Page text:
Understanding the Different Types of Nanoimprinting Techniques

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Nanoimprint lithography is based on surface structuring with a template that includes multi-level patterns. The topographic patterns are to be transferred using the imprint method with the aim to obtain different functionalities. In regard to the current scenario, there are several methods by which Nanoimprinting is done. However, its two main types are hot embossing and UV-based Nanoimprint lithography.

  • Hot Embossing: It is the process of structuring polymer films by embossing stamp into the polymer when it is heated above the glass transition temperature.

Process: A polymer sheet is heated on a substrate at a temperature above the glass transition temperature. Then the characters are imprinted on the substrate by pressing the scale mask or applying a contact force on the stack. Before releasing the template material, it is allowed to cool down naturally. However, it’s important to note that the type of stamp material or substrate depends on the required size, thickness, and features of the material.

Advantages: Hot embossing is less prone to defects as compared to other techniques. Also, the technique is not limited to nano or microstructures. It is considered best for optical applications where high precision and high-quality are important. Additionally, hot embossing has the potential to decrease the production costs with the enlargement and automation of the molding process.

Applications: Microfluidics, lab-on-chip systems, life sciences, patterned media, and rapid prototyping.

  • UV-based Nanoimprint technique: In it, a photo-curable resist is used to withstand the UV-light exposure.

Process: First, the chamber is pre-heated at the temperature higher than the glass transition of the polymer. During the heating time, the substrate or the material is placed in the embossing chamber. Once the temperature reaches the imprinting heat, contact force is applied, which is applied until the characters are properly imprinted. Finally, the substrate is removed from the chamber. The total cycle time for this process is 3 to 20 minutes, including the heating and cooling capabilities of the equipment.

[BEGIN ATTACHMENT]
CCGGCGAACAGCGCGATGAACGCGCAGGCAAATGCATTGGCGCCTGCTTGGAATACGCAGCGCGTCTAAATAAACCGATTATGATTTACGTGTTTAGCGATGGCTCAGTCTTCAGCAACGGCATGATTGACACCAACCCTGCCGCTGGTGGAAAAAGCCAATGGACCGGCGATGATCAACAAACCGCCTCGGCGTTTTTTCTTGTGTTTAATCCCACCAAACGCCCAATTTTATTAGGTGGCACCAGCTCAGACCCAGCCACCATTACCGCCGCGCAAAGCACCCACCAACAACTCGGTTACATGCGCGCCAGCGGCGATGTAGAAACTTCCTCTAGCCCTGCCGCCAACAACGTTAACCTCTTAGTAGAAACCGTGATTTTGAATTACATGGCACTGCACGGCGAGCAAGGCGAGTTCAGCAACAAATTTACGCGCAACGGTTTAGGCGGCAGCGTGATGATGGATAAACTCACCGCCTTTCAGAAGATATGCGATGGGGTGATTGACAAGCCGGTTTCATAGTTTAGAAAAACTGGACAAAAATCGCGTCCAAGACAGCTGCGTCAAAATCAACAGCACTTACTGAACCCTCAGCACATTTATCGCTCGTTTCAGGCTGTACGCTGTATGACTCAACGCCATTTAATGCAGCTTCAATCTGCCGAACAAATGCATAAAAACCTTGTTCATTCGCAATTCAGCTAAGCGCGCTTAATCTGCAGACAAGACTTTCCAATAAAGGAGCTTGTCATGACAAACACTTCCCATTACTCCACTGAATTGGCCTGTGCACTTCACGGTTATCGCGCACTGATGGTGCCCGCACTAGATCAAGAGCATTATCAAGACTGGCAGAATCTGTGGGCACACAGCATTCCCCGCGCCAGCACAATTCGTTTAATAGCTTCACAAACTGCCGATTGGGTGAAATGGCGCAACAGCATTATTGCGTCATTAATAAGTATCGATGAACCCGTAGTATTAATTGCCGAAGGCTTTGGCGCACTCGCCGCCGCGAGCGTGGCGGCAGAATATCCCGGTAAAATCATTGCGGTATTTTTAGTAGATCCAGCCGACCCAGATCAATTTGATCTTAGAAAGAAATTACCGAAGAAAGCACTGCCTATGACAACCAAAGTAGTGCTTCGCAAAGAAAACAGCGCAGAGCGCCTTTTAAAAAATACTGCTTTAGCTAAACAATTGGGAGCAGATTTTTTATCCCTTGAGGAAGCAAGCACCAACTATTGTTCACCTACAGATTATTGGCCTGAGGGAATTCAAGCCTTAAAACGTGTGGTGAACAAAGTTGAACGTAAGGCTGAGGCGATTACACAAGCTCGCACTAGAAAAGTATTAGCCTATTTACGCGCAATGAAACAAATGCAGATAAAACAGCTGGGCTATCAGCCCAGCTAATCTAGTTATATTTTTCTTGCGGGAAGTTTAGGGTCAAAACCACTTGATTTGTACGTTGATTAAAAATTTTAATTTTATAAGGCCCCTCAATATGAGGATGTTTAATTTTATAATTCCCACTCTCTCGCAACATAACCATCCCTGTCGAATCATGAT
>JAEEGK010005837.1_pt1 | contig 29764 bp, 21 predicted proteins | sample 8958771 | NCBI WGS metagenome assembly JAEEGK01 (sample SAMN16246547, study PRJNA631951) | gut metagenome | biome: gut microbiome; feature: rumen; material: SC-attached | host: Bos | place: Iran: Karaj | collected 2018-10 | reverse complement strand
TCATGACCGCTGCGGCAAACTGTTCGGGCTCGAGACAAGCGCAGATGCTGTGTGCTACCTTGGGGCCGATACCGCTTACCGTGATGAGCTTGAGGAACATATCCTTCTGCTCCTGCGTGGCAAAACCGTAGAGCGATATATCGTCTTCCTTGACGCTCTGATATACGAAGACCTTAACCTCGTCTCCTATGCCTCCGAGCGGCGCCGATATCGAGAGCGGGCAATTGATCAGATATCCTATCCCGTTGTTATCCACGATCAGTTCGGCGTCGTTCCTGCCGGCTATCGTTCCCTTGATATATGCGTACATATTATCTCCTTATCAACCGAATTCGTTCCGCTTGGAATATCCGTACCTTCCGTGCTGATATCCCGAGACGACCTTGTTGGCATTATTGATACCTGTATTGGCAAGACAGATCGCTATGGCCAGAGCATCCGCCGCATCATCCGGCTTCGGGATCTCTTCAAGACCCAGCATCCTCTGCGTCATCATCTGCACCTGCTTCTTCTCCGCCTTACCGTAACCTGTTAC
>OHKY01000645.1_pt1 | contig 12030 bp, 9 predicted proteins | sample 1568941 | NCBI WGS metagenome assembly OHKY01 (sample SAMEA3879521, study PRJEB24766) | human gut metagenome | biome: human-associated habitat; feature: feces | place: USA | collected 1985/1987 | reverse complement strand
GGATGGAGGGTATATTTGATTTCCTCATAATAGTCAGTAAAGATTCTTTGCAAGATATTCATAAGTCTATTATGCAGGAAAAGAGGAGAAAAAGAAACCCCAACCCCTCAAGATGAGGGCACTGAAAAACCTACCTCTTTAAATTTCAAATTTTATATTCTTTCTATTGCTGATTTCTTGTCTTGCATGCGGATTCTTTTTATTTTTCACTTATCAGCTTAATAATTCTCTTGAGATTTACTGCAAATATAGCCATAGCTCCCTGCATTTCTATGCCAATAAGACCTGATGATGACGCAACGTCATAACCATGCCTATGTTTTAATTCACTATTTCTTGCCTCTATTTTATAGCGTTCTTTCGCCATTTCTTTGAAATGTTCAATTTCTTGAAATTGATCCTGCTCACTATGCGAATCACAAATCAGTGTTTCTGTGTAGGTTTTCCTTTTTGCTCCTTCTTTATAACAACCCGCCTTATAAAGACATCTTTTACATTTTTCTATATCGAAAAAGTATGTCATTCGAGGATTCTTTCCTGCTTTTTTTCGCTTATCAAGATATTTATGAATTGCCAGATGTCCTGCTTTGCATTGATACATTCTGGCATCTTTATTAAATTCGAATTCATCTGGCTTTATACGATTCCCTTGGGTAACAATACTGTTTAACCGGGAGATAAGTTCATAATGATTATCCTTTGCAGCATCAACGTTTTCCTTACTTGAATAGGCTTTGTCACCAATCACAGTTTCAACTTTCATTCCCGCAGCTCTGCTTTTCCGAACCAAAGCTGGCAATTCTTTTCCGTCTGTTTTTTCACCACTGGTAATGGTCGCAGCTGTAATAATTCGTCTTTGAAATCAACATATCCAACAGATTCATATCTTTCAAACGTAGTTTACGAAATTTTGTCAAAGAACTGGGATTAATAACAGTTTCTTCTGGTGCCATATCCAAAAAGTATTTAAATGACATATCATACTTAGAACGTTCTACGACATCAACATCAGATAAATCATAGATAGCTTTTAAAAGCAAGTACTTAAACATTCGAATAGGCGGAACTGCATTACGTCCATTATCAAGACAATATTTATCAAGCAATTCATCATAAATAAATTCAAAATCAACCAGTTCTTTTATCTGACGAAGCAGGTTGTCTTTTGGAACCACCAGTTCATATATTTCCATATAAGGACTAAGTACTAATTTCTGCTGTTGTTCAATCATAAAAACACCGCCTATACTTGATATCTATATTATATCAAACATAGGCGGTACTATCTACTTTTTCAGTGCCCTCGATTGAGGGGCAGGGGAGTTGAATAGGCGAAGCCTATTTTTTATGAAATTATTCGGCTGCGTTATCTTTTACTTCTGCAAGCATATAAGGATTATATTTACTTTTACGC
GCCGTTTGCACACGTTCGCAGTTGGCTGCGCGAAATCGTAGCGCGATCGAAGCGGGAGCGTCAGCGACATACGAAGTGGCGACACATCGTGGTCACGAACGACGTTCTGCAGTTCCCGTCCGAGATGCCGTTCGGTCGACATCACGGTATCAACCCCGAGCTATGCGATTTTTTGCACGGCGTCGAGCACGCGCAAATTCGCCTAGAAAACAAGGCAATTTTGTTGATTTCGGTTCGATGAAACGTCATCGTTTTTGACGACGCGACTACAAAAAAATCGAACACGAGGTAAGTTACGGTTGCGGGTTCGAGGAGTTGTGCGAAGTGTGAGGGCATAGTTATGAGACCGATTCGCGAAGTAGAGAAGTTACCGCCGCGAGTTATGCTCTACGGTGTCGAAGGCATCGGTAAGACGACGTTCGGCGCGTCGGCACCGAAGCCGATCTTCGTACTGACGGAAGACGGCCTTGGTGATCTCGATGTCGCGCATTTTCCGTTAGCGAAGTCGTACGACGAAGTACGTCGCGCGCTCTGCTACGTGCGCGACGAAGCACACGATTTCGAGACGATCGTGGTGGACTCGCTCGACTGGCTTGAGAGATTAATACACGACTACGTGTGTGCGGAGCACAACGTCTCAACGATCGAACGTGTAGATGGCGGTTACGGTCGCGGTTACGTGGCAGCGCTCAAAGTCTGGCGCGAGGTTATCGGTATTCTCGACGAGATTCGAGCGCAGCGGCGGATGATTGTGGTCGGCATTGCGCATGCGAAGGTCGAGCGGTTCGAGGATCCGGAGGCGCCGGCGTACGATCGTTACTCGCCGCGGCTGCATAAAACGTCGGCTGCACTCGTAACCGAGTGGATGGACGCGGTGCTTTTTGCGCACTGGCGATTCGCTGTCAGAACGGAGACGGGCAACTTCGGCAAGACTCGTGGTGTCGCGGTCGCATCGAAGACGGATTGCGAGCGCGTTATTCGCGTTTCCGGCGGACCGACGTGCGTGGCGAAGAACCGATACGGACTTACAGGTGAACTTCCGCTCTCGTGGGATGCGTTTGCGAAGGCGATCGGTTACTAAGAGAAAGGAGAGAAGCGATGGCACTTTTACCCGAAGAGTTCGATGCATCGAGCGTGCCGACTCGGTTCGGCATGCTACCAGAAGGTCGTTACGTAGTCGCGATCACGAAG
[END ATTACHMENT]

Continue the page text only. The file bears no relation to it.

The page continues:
Advantages: It facilitates multi-level patterning with high precision and high-quality. The process of this technique is much easier and can be performed at room temperature, without generating thermal gradients. Also, the cycle time of this technique is shorter and stamps can be easily obtained by casting and curing a liquid precursor onto a silicon master.

Applications: Biological applications, Telecommunication, and 3D Screening.

Both the processes can be performed with either hard template materials like nickel, Silicon, and quartz glass or soft working stamp materials. Depending on the available equipment and type of imprint material, either hot embossing or UV-based technique can be chosen.

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